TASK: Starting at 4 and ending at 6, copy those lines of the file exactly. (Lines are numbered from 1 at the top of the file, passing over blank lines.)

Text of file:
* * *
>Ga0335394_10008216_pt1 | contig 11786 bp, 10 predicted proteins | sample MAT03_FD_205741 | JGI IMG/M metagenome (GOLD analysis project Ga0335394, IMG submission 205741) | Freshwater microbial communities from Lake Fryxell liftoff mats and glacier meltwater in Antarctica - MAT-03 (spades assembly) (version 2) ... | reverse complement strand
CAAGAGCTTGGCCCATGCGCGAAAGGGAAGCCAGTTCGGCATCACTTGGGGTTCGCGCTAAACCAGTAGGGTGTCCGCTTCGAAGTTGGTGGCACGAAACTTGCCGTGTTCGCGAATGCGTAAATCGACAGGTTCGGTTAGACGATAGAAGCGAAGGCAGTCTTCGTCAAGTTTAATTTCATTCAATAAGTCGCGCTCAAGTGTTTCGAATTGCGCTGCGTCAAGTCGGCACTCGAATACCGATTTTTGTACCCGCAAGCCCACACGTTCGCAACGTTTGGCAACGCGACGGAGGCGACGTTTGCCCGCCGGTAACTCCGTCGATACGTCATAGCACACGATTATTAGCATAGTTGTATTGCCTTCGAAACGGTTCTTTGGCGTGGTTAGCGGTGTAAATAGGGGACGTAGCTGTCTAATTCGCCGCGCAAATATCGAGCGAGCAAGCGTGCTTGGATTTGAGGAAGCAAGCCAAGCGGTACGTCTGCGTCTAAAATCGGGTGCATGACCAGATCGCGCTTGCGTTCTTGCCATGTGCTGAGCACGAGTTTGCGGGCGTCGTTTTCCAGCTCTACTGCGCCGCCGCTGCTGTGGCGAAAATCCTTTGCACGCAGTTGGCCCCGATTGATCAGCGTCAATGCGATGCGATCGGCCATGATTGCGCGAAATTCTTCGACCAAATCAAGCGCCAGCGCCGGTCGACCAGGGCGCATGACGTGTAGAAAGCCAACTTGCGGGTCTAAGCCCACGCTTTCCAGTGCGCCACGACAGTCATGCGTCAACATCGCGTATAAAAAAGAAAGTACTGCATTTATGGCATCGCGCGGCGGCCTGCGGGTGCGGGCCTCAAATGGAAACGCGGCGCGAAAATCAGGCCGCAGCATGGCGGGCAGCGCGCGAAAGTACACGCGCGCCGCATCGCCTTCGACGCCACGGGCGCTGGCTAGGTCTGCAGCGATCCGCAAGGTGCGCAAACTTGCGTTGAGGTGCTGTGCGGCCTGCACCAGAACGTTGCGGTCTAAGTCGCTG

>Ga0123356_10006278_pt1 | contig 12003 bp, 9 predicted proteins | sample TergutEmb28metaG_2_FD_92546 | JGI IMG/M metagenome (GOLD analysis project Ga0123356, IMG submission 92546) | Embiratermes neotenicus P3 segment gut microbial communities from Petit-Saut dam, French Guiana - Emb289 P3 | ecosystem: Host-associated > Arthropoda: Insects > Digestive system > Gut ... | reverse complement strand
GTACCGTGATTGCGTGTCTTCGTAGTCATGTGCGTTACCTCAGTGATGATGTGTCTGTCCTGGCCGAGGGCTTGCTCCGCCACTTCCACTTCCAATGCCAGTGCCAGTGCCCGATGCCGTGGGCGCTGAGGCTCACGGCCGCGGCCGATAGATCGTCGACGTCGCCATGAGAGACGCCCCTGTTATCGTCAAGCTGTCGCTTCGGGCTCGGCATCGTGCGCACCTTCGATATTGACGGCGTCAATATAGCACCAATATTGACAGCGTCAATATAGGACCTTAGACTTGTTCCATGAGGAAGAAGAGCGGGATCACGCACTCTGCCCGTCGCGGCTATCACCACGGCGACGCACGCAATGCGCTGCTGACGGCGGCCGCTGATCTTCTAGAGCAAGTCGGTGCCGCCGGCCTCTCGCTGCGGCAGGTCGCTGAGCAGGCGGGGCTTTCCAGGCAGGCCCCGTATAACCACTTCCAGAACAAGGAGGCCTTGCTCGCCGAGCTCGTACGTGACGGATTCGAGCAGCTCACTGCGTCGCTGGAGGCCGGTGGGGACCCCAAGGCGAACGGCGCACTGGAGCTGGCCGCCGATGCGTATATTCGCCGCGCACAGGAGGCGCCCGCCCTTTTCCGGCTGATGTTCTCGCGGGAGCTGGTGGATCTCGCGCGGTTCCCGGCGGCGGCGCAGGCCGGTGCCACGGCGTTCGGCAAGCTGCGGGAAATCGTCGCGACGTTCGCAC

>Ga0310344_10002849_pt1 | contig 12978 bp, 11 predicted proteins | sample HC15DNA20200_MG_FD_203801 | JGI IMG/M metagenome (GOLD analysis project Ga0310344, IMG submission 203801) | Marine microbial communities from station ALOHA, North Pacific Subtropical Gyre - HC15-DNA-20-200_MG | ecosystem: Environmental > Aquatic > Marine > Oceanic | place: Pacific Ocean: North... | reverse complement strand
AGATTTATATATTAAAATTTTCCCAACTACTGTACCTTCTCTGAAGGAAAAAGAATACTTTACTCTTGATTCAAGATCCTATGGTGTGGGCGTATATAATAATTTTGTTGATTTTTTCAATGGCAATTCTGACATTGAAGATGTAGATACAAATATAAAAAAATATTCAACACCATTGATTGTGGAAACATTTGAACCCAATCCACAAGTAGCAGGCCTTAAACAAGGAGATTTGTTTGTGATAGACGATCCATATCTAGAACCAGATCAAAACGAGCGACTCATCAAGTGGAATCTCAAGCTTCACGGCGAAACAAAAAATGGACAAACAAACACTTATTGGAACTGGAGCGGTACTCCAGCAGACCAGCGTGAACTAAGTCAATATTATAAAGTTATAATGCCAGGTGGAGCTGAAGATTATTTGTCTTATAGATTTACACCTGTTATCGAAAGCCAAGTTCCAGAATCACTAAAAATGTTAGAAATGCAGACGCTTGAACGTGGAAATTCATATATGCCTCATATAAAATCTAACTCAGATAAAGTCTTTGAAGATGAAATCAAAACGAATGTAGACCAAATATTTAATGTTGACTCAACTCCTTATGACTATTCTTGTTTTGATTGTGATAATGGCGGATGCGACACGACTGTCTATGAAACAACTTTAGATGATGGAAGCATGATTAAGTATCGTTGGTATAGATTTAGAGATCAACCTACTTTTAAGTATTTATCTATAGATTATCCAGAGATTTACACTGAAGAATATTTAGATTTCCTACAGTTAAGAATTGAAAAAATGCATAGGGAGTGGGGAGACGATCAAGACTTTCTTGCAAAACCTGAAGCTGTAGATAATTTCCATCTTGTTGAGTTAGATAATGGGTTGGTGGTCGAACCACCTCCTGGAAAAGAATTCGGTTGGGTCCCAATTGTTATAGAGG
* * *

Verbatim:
GTACCGTGATTGCGTGTCTTCGTAGTCATGTGCGTTACCTCAGTGATGATGTGTCTGTCCTGGCCGAGGGCTTGCTCCGCCACTTCCACTTCCAATGCCAGTGCCAGTGCCCGATGCCGTGGGCGCTGAGGCTCACGGCCGCGGCCGATAGATCGTCGACGTCGCCATGAGAGACGCCCCTGTTATCGTCAAGCTGTCGCTTCGGGCTCGGCATCGTGCGCACCTTCGATATTGACGGCGTCAATATAGCACCAATATTGACAGCGTCAATATAGGACCTTAGACTTGTTCCATGAGGAAGAAGAGCGGGATCACGCACTCTGCCCGTCGCGGCTATCACCACGGCGACGCACGCAATGCGCTGCTGACGGCGGCCGCTGATCTTCTAGAGCAAGTCGGTGCCGCCGGCCTCTCGCTGCGGCAGGTCGCTGAGCAGGCGGGGCTTTCCAGGCAGGCCCCGTATAACCACTTCCAGAACAAGGAGGCCTTGCTCGCCGAGCTCGTACGTGACGGATTCGAGCAGCTCACTGCGTCGCTGGAGGCCGGTGGGGACCCCAAGGCGAACGGCGCACTGGAGCTGGCCGCCGATGCGTATATTCGCCGCGCACAGGAGGCGCCCGCCCTTTTCCGGCTGATGTTCTCGCGGGAGCTGGTGGATCTCGCGCGGTTCCCGGCGGCGGCGCAGGCCGGTGCCACGGCGTTCGGCAAGCTGCGGGAAATCGTCGCGACGTTCGCAC

>Ga0310344_10002849_pt1 | contig 12978 bp, 11 predicted proteins | sample HC15DNA20200_MG_FD_203801 | JGI IMG/M metagenome (GOLD analysis project Ga0310344, IMG submission 203801) | Marine microbial communities from station ALOHA, North Pacific Subtropical Gyre - HC15-DNA-20-200_MG | ecosystem: Environmental > Aquatic > Marine > Oceanic | place: Pacific Ocean: North... | reverse complement strand
AGATTTATATATTAAAATTTTCCCAACTACTGTACCTTCTCTGAAGGAAAAAGAATACTTTACTCTTGATTCAAGATCCTATGGTGTGGGCGTATATAATAATTTTGTTGATTTTTTCAATGGCAATTCTGACATTGAAGATGTAGATACAAATATAAAAAAATATTCAACACCATTGATTGTGGAAACATTTGAACCCAATCCACAAGTAGCAGGCCTTAAACAAGGAGATTTGTTTGTGATAGACGATCCATATCTAGAACCAGATCAAAACGAGCGACTCATCAAGTGGAATCTCAAGCTTCACGGCGAAACAAAAAATGGACAAACAAACACTTATTGGAACTGGAGCGGTACTCCAGCAGACCAGCGTGAACTAAGTCAATATTATAAAGTTATAATGCCAGGTGGAGCTGAAGATTATTTGTCTTATAGATTTACACCTGTTATCGAAAGCCAAGTTCCAGAATCACTAAAAATGTTAGAAATGCAGACGCTTGAACGTGGAAATTCATATATGCCTCATATAAAATCTAACTCAGATAAAGTCTTTGAAGATGAAATCAAAACGAATGTAGACCAAATATTTAATGTTGACTCAACTCCTTATGACTATTCTTGTTTTGATTGTGATAATGGCGGATGCGACACGACTGTCTATGAAACAACTTTAGATGATGGAAGCATGATTAAGTATCGTTGGTATAGATTTAGAGATCAACCTACTTTTAAGTATTTATCTATAGATTATCCAGAGATTTACACTGAAGAATATTTAGATTTCCTACAGTTAAGAATTGAAAAAATGCATAGGGAGTGGGGAGACGATCAAGACTTTCTTGCAAAACCTGAAGCTGTAGATAATTTCCATCTTGTTGAGTTAGATAATGGGTTGGTGGTCGAACCACCTCCTGGAAAAGAATTCGGTTGGGTCCCAATTGTTATAGAGG